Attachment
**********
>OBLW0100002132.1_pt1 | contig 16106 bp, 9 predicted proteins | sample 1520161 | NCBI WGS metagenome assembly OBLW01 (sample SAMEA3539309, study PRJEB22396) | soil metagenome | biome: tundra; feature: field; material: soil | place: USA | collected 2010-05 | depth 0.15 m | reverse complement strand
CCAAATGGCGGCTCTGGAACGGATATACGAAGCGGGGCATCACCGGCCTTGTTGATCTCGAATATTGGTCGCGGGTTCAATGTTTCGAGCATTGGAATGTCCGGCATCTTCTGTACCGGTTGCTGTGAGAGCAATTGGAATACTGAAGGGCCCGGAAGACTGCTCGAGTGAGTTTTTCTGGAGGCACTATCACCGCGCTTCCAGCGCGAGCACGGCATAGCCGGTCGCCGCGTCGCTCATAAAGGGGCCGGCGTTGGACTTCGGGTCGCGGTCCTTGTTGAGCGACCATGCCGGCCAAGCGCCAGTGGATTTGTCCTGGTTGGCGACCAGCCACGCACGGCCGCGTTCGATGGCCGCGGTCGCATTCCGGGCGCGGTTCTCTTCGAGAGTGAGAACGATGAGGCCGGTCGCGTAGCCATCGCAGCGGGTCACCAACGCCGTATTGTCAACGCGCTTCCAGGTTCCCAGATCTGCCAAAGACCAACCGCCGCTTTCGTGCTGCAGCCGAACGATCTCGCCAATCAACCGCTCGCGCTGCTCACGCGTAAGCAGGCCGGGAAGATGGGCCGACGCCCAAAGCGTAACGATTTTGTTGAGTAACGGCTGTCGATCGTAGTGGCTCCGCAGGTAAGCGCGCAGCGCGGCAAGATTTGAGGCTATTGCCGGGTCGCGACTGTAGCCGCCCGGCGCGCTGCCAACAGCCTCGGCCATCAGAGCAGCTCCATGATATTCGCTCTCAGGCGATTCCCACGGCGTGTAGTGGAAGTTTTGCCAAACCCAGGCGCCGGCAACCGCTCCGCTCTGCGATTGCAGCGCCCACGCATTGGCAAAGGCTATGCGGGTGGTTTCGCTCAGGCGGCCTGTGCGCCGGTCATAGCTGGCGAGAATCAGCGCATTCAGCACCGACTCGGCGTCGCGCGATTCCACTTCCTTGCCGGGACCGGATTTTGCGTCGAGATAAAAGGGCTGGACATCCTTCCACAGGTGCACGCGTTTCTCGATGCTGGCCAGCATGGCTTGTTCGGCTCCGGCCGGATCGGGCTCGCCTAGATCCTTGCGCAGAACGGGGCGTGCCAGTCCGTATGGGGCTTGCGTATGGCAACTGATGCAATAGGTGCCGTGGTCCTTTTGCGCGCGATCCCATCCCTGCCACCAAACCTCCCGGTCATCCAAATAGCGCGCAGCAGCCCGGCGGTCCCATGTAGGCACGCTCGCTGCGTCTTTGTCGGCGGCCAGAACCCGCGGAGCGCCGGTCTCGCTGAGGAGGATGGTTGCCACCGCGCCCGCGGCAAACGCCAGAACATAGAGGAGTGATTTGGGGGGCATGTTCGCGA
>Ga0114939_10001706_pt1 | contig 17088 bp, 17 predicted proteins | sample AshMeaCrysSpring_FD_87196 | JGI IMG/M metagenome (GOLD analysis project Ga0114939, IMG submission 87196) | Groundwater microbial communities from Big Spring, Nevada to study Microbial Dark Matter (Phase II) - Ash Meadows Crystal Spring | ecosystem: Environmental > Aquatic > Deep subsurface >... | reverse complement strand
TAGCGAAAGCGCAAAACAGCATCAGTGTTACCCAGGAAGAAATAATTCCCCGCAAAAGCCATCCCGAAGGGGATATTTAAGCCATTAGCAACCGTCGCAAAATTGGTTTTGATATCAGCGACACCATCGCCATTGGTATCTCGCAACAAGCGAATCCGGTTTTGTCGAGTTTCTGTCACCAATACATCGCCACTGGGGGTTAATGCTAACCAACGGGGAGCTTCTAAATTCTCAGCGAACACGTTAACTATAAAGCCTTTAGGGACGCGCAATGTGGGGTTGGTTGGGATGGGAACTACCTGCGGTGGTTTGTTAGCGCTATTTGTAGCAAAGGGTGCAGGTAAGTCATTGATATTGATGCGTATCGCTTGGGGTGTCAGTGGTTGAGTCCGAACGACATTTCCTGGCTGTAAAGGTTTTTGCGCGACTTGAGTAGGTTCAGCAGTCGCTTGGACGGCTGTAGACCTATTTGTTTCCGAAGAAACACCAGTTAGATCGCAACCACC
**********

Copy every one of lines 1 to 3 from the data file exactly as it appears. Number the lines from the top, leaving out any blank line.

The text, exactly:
>OBLW0100002132.1_pt1 | contig 16106 bp, 9 predicted proteins | sample 1520161 | NCBI WGS metagenome assembly OBLW01 (sample SAMEA3539309, study PRJEB22396) | soil metagenome | biome: tundra; feature: field; material: soil | place: USA | collected 2010-05 | depth 0.15 m | reverse complement strand
CCAAATGGCGGCTCTGGAACGGATATACGAAGCGGGGCATCACCGGCCTTGTTGATCTCGAATATTGGTCGCGGGTTCAATGTTTCGAGCATTGGAATGTCCGGCATCTTCTGTACCGGTTGCTGTGAGAGCAATTGGAATACTGAAGGGCCCGGAAGACTGCTCGAGTGAGTTTTTCTGGAGGCACTATCACCGCGCTTCCAGCGCGAGCACGGCATAGCCGGTCGCCGCGTCGCTCATAAAGGGGCCGGCGTTGGACTTCGGGTCGCGGTCCTTGTTGAGCGACCATGCCGGCCAAGCGCCAGTGGATTTGTCCTGGTTGGCGACCAGCCACGCACGGCCGCGTTCGATGGCCGCGGTCGCATTCCGGGCGCGGTTCTCTTCGAGAGTGAGAACGATGAGGCCGGTCGCGTAGCCATCGCAGCGGGTCACCAACGCCGTATTGTCAACGCGCTTCCAGGTTCCCAGATCTGCCAAAGACCAACCGCCGCTTTCGTGCTGCAGCCGAACGATCTCGCCAATCAACCGCTCGCGCTGCTCACGCGTAAGCAGGCCGGGAAGATGGGCCGACGCCCAAAGCGTAACGATTTTGTTGAGTAACGGCTGTCGATCGTAGTGGCTCCGCAGGTAAGCGCGCAGCGCGGCAAGATTTGAGGCTATTGCCGGGTCGCGACTGTAGCCGCCCGGCGCGCTGCCAACAGCCTCGGCCATCAGAGCAGCTCCATGATATTCGCTCTCAGGCGATTCCCACGGCGTGTAGTGGAAGTTTTGCCAAACCCAGGCGCCGGCAACCGCTCCGCTCTGCGATTGCAGCGCCCACGCATTGGCAAAGGCTATGCGGGTGGTTTCGCTCAGGCGGCCTGTGCGCCGGTCATAGCTGGCGAGAATCAGCGCATTCAGCACCGACTCGGCGTCGCGCGATTCCACTTCCTTGCCGGGACCGGATTTTGCGTCGAGATAAAAGGGCTGGACATCCTTCCACAGGTGCACGCGTTTCTCGATGCTGGCCAGCATGGCTTGTTCGGCTCCGGCCGGATCGGGCTCGCCTAGATCCTTGCGCAGAACGGGGCGTGCCAGTCCGTATGGGGCTTGCGTATGGCAACTGATGCAATAGGTGCCGTGGTCCTTTTGCGCGCGATCCCATCCCTGCCACCAAACCTCCCGGTCATCCAAATAGCGCGCAGCAGCCCGGCGGTCCCATGTAGGCACGCTCGCTGCGTCTTTGTCGGCGGCCAGAACCCGCGGAGCGCCGGTCTCGCTGAGGAGGATGGTTGCCACCGCGCCCGCGGCAAACGCCAGAACATAGAGGAGTGATTTGGGGGGCATGTTCGCGA
>Ga0114939_10001706_pt1 | contig 17088 bp, 17 predicted proteins | sample AshMeaCrysSpring_FD_87196 | JGI IMG/M metagenome (GOLD analysis project Ga0114939, IMG submission 87196) | Groundwater microbial communities from Big Spring, Nevada to study Microbial Dark Matter (Phase II) - Ash Meadows Crystal Spring | ecosystem: Environmental > Aquatic > Deep subsurface >... | reverse complement strand